I have hiked in alpine deserts in Kilimanjaro in Africa and Stok Kangri in India, but Arizona's desert is more 'real' in the sense that I was in much lower altitude, and I was greeted by a plethora of cacti, including the famous Saguaro cactus (Carnegiea gigantea) - found nowhere else but in this part of America.
If in Massachusetts I wore gloves and base layers in the some of the hikes (see Hiking matters #306-308), in Arizona I just wore shirts - and I would have gladly traded by trekking pants for a running shorts had it not been for a concern of the unknown -- i.e. a thorny cactus, some pointed rocks. Still, I had a sense that people were quite happy to hike at this time of the year, summer being forbiddingly hot.
My uncle Larry and aunt Maricar dropped me off at Lost Dutchman State Park, and I started my hike at around 0900H. At first I took the Treasure Loop trail, which would have just taken 2.4 miles. Minus the trees, the trail seemed like a subtly elevated path on a mound of rocks and sand, but actually I was gaining altitude along the way. Eventually I reached the Green Boulder (2580ft).
Instead of looping through to complete the Treasure Loop (#56), I decided to take the Prospector's View Trail (0.7mi) until I reached Trail #53, and this is where the fun began. I found myself headed to the Superstition Mountain itself; soon, there were switchbacks, and boulders, and large rock formations surrounding me.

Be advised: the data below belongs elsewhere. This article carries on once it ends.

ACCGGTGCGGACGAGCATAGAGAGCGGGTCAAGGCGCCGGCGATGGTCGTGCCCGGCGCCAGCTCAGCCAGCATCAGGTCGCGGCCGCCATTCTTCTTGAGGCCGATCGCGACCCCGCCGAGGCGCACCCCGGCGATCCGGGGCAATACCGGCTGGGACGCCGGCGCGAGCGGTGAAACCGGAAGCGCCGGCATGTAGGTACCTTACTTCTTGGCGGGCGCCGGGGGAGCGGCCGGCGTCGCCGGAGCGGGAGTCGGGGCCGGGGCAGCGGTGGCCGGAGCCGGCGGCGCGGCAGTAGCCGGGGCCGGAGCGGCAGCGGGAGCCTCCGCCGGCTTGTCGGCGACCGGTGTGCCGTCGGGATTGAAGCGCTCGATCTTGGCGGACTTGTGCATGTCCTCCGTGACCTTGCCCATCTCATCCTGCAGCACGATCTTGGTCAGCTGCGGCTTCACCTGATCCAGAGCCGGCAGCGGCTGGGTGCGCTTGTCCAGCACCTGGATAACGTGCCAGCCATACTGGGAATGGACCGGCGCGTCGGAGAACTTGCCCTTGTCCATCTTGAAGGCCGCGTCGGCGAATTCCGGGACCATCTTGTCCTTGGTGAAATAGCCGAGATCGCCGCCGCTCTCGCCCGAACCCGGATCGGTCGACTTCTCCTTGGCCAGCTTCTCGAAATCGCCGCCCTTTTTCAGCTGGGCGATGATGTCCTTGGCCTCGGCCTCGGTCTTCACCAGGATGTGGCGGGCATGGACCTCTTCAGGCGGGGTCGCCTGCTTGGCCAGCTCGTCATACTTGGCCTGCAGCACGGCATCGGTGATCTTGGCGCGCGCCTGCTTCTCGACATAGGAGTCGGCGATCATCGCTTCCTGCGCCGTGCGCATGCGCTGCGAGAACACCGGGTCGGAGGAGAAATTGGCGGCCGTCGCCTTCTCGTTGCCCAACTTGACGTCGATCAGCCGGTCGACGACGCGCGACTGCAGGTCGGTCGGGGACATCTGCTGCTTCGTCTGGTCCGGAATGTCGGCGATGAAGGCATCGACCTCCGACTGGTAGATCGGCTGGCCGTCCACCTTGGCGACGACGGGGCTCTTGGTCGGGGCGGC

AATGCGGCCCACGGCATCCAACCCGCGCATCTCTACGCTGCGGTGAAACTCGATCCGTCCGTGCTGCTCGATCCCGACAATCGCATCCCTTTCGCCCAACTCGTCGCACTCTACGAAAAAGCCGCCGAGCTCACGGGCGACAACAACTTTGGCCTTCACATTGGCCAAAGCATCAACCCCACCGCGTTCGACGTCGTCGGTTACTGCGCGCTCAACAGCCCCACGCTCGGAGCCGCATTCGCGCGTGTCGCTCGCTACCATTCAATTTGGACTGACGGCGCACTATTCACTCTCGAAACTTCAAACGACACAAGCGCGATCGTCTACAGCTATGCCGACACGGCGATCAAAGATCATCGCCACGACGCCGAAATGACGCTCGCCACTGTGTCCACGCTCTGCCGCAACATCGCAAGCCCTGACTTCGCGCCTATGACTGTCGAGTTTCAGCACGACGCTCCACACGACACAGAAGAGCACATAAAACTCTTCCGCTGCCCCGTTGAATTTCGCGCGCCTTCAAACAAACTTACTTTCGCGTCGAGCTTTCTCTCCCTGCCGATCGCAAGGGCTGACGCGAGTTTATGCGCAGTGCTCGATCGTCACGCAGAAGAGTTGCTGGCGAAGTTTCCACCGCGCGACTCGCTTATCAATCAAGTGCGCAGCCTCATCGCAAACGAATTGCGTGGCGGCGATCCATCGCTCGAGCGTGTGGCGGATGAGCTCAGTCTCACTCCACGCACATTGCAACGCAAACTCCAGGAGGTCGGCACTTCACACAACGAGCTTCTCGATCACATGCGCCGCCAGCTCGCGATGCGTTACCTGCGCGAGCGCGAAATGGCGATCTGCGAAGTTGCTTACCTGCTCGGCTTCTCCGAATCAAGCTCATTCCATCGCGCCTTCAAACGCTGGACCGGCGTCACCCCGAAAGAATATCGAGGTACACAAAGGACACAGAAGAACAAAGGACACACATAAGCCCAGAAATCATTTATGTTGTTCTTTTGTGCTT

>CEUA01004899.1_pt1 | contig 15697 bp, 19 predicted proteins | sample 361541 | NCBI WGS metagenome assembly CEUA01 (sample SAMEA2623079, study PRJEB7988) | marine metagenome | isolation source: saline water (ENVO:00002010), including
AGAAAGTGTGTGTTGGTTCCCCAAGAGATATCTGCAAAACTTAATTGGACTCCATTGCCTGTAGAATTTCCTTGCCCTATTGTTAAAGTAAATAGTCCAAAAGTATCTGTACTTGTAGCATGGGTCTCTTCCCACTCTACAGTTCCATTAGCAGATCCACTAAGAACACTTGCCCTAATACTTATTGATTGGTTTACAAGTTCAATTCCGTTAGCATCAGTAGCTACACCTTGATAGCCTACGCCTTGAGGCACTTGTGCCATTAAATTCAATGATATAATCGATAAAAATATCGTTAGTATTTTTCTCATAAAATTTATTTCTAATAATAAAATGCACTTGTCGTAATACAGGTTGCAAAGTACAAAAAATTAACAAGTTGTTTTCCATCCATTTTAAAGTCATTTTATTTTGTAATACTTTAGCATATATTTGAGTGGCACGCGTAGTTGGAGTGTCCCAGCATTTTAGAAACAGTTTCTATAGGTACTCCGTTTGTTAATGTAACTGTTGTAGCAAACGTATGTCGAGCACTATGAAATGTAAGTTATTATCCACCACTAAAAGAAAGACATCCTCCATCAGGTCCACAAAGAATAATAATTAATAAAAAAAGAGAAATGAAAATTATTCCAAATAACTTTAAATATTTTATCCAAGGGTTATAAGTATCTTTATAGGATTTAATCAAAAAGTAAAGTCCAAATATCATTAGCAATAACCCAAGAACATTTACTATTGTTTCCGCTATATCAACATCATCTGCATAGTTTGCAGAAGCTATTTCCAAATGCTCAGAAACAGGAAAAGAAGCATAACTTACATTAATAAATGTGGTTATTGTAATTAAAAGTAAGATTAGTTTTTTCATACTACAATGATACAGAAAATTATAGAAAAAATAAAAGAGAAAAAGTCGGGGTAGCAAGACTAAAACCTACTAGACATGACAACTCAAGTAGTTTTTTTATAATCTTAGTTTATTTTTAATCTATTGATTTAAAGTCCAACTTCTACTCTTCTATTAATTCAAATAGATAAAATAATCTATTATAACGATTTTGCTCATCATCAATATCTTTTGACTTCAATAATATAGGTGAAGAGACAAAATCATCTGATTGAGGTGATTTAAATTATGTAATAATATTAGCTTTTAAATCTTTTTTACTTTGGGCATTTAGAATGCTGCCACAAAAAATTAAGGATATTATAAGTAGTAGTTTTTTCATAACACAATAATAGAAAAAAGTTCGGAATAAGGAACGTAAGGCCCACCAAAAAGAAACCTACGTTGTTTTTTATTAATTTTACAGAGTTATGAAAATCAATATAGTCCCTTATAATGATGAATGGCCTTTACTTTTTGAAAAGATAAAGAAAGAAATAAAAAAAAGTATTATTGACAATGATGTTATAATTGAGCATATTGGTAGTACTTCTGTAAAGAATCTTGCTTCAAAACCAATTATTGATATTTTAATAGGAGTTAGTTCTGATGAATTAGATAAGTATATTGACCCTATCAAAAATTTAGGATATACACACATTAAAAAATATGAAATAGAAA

Eventually I reached The Basin (3100ft.), one of the highlights of Mt. Superstition: it is literally a basin that is made up entirely of rock! There is nothing like it in the Philippines; the closest I could think of are the magma gullies of Mt. Mayon. To make it more exciting, I actually had to walk through the Basin and hike up its rocky edge to emerge to the top!
By lunchtime, I had reached the initial peaks of Superstition Mountain, which gave me stunning views of the Greater Phoenix area; towns that I have become familiar with thanks to my uncle like Gilbert, Mesa, and Chandler; nearby mountains likewise loomed; mountains that I will not get to climb this time but perhaps there is a next time.
I could have headed up to Flatiron, which is a famous peak in the mountain, but I decided to be content with the peak I was standing on. Ambition is reaching for that higher, further peak; contentment is enjoying the view from where you are at the moment. I believe that a hiker must have both, though oftentimes, it is the latter that's harder to practice.
At any rate, by the time I got back at the parking lot in Lost Dutchman State Park, my uncle and aunt were waiting, and we went back to Gilbert. That's my last hike in the US for now! In a few days, I will be heading back to the Philippines. Goodbye, America. You are a beautiful country with beautiful and endless trails and possibilities. But now it is time to come home.
HIKING IN ARIZONA (AUTUMN 2012)
Hiking matters #311: The Grand Canyon
Hiking matters #312: Red Rock State Park, Sedona
Hiking matters #313: Superstition Mountain